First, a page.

http://www.arduino.cc/en/Guide/Libraries#toc3

 

Manual installation

First download the library by clicking on the following link:

https://github.com/felis/USB_Host_Shield_2.0/archive/master.zip.

Then uncompress the zip folder and rename the directory to “USB_Host_Shield_20”, as any special characters are not supported by the Arduino IDE.

Now open up the Arduino IDE and open “File>Preferences”. There you will see the location of your sketchbook. Open that directory and create a directory called “libraries” inside that directory. Now move the “USB_Host_Shield_20” directory to the “libraries” directory.

The final structure should look like this:

  • Arduino/
    • libraries/
      • USB_Host_Shield_20/

Now quit the Arduino IDE and reopen it.

Now you should be able to go open all the examples codes by navigating to “File>Examples>USB_Host_Shield_20” and then select the example you will like to open.

For more information please visit the following sites:

http://arduino.cc/en/Guide/Libraries

https://learn.adafruit.com/adafruit-all-about-arduino-libraries-install-use.

 

Step 4: Run the sample code

Run:

acm_terminal. ino

#include <cdcacm.h>




#include <usbhub.h>

#include “pgmstrings.h”

// Satisfy the IDE, which needs to see the include statment in the ino too.

#ifdef dobogusinclude

#include <spi4teensy3.h>

#endif

#include <SPI.h>

class ACMAsyncOper : public CDCAsyncOper

{

public:

    uint8_t OnInit(ACM *pacm);

};

uint8_t ACMAsyncOper::OnInit(ACM *pacm)

{

    uint8_t rcode;

    // Set DTR = 1 RTS=1

    rcode = pacm->SetControlLineState(3);

    if (rcode)

    {

        ErrorMessage<uint8_t>(PSTR(“SetControlLineState”), rcode);

        return rcode;

    }

    LINE_CODING lc;

    lc.dwDTERate = 115200;

    lc.bCharFormat = 0;

    lc.bParityType = 0;

    lc.bDataBits = 8;

    rcode = pacm->SetLineCoding(&lc);

    if (rcode)

        ErrorMessage<uint8_t>(PSTR(“SetLineCoding”), rcode);

    return rcode;

}

USB     Usb;

//USBHub     Hub(&Usb);

ACMAsyncOper  AsyncOper;

ACM           Acm(&Usb, &AsyncOper);

void setup()

{

  Serial.begin( 115200 );

#if !defined(__MIPSEL__)

  while (!Serial); // Wait for serial port to connect – used on Leonardo, Teensy and other boards with built-in USB CDC serial connection

#endif

  Serial.println(“Start”);



Please contact us to get full sample codes: info@rtscan.net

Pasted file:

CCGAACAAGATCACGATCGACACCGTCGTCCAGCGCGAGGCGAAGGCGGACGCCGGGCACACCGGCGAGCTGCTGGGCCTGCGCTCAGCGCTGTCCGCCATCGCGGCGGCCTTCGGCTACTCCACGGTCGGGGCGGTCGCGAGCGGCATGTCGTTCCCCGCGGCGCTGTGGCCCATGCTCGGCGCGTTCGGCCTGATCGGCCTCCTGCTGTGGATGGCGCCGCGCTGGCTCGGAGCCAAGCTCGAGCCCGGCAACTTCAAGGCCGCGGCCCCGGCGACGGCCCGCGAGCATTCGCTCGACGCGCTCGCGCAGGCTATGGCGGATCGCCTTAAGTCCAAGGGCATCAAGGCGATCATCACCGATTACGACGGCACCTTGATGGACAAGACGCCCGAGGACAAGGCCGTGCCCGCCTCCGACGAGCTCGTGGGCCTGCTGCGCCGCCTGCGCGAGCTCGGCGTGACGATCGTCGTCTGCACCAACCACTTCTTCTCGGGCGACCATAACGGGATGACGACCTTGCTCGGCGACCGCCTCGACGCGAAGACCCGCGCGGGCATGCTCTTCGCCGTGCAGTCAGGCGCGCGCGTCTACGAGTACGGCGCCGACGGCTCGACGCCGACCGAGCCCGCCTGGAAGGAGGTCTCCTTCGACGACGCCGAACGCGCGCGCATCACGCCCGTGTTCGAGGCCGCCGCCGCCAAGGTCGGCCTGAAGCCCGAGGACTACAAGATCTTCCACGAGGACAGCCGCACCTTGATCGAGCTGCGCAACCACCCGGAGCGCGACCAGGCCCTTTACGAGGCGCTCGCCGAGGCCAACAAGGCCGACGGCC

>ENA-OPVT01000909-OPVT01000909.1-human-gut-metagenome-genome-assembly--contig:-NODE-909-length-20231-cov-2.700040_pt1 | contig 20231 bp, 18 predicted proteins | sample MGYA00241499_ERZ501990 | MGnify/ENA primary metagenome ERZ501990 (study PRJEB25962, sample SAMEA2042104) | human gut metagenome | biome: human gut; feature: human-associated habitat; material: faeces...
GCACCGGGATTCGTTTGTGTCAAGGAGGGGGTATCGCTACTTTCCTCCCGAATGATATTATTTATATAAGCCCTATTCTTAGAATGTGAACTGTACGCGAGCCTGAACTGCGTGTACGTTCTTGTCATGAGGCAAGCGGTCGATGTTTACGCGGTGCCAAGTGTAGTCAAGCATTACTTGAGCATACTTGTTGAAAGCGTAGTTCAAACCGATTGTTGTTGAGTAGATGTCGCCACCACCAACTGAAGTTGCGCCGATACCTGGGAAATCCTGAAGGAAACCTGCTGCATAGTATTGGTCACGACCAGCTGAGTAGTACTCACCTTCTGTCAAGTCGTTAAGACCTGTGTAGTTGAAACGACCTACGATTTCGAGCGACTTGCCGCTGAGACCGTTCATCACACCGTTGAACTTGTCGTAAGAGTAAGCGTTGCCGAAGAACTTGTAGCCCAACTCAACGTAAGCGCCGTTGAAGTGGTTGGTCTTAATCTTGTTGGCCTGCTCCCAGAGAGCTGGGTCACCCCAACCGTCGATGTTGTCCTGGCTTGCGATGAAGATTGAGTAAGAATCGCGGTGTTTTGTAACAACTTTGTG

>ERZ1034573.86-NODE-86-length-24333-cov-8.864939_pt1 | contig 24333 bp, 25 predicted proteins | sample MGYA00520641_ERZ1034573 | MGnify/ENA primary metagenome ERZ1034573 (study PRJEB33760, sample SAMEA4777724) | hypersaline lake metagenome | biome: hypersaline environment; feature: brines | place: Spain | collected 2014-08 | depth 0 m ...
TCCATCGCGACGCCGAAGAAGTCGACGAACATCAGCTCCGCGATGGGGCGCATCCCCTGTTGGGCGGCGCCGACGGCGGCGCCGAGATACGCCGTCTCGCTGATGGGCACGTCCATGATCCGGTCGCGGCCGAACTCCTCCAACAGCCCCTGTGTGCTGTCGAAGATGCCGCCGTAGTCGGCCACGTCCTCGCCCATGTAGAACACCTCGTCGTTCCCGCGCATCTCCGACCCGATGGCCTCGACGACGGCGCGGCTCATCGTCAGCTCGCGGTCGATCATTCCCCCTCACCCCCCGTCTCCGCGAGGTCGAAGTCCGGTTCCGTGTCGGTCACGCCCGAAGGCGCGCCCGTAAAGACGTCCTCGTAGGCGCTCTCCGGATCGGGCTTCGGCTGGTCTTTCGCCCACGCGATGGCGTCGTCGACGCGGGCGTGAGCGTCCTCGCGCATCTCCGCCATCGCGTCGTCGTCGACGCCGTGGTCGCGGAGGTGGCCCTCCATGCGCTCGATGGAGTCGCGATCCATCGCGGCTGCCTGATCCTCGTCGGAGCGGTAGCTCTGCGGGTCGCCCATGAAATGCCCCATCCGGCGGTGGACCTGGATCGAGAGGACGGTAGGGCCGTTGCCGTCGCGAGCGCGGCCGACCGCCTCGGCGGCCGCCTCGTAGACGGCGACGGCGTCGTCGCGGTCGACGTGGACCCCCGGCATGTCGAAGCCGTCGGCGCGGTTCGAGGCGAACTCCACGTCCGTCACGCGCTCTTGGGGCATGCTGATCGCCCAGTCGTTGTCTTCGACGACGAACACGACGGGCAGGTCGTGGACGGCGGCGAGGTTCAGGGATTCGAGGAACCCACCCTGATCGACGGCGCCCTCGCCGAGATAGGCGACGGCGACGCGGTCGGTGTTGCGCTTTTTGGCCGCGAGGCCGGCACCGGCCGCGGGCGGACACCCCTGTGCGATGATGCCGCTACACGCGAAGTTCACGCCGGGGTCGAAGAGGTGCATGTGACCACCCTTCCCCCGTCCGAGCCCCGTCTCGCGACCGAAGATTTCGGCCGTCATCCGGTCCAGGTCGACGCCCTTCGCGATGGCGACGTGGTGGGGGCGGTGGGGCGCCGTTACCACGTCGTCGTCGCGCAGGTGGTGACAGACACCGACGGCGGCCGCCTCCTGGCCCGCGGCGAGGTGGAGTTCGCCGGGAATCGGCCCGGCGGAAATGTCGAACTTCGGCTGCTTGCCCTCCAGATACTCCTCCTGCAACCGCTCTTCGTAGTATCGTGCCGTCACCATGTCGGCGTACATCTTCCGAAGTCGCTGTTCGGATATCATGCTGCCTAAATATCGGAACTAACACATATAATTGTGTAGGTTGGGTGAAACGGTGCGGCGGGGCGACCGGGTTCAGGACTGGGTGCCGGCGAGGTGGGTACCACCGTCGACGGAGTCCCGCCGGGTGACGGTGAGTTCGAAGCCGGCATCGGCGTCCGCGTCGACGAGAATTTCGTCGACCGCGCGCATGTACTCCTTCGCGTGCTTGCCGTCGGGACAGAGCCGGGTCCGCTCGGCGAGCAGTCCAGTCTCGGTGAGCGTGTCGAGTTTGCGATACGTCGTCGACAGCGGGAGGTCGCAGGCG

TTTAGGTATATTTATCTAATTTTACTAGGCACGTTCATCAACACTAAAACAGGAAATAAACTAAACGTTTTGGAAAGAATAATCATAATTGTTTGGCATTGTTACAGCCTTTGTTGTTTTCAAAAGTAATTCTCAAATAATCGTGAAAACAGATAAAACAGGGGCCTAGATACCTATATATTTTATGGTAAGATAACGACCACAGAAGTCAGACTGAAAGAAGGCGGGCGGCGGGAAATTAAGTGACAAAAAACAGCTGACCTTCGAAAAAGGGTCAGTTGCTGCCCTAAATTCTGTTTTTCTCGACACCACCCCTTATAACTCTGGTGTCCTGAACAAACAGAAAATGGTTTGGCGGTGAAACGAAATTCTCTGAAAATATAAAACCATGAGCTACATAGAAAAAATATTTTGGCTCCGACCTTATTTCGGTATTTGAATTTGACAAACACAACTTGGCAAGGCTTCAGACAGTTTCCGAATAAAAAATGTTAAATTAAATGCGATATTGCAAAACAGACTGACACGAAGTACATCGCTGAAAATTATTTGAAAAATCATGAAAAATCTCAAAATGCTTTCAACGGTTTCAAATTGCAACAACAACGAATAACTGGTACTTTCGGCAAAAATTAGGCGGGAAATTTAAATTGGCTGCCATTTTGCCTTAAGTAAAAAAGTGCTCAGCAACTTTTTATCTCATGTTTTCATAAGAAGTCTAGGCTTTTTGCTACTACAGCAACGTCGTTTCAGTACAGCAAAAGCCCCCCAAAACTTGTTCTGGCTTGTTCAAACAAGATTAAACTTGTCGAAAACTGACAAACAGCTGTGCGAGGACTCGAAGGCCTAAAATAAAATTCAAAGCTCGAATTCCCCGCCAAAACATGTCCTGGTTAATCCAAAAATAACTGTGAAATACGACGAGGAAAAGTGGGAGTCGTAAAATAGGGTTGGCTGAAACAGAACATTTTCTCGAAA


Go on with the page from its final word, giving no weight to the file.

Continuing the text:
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Open the serial port for debugging:

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Scan any barcode and it will be shown as below:

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3. USB-HID Communication

In this solution, the scanner is set to USB HID KBW mode, and the Arduino recognizes the scanner as a USB keyboard simulation device.

 

Step 1: Hardware connection

Connect the RT214 scanner to the USB port of the Arduino USB host shield through a USB data cable.

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Step 2: RT214 settings

RT214 set to USB CDC mode, scan the following Setting bar code

Enter setup:

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Set to USB-HID mode:

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Recognized as  on the computer:

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Step 3: Include the library

Arduino Library Manager

First, install Arduino IDE version 1.6.2 or newer, then simply use the Arduino Library Manager to install the library.

Please see the following page for instructions:

http://www.arduino.cc/en/Guide/Libraries#toc3

 

Manual installation

First download the library by clicking on the following link:

https://github.com/felis/USB_Host_Shield_2.0/archive/master.zip.

Then uncompress the zip folder and rename the directory to “USB_Host_Shield_20”, as any special characters are not supported by the Arduino IDE.

Now open up the Arduino IDE and open “File>Preferences”. There you will see the location of your sketchbook. Open that directory and create a directory called “libraries” inside that directory. Now move the “USB_Host_Shield_20” directory to the “libraries” directory.

The final structure should look like this:

  • Arduino/
    • libraries/
      • USB_Host_Shield_20/

Now quit the Arduino IDE and reopen it.

Now you should be able to go open all the examples codes by navigating to “File>Examples>USB_Host_Shield_20” and then select the example you will like to open.

For more information please visit the following sites:

http://arduino.cc/en/Guide/Libraries

https://learn.adafruit.com/adafruit-all-about-arduino-libraries-install-use.

 

Step 4: Run the sample code

Run: Scanner_USBHIDUniversalKbd. ino

#include <hidboot.h>




#include <usbhid.h>

#include <hiduniversal.h>

#include <SPI.h>

class KbdRptParser : public KeyboardReportParser

{

  public:

    void PrintKey(uint8_t mod, uint8_t key);

    bool isScanEnd();

    void PrintScanCode();

  protected:

    void OnControlKeysChanged(uint8_t before, uint8_t after);

    void OnKeyDown  (uint8_t mod, uint8_t key);

    void OnKeyUp    (uint8_t mod, uint8_t key);

    void OnKeyPressed(uint8_t key);

    String ScanCode = “”;

    uint32_t FreeTime = 0;

    bool StartScan = false;

};

void KbdRptParser::PrintKey(uint8_t m, uint8_t key)

{

  MODIFIERKEYS mod;

  *((uint8_t*)&mod) = m;

  Serial.print((mod.bmLeftCtrl   == 1) ? “C” : ” “);

  Serial.print((mod.bmLeftShift  == 1) ? “S” : ” “);

  Serial.print((mod.bmLeftAlt    == 1) ? “A” : ” “);

  Serial.print((mod.bmLeftGUI    == 1) ? “G” : ” “);

  Serial.print(” >”);

  PrintHex<uint8_t>(key, 0x80);

  Serial.print(“< “);

  Serial.print((mod.bmRightCtrl   == 1) ? “C” : ” “);

 …

Please contact us to get full sample codes: info@rtscan.net

 

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Open the serial port for debugging:

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Scan any barcode and it will be shown as below:

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This article is a solution introduction for Arduino barcode scanners, if you are using Raspberry Pi and need an OEM barcode scanner, please read: Raspberry Pi barcode scanner

If you need an embedded type 2d and QR barcode scanner for Arduino, please read:

Embedded QR Code scanner for Arduino

If you need an Embedded barcode scanner for Raspberry Pi, please read:

Embedded barcode scanner for Raspberry Pi

We developed an Arduino solution for most of our OEM barcode scanners, includes RT203 RT206 RT207 RT208 RT209 RT211 RT830B, if you want to learn more about them, please view below:

OEM barcode Scanners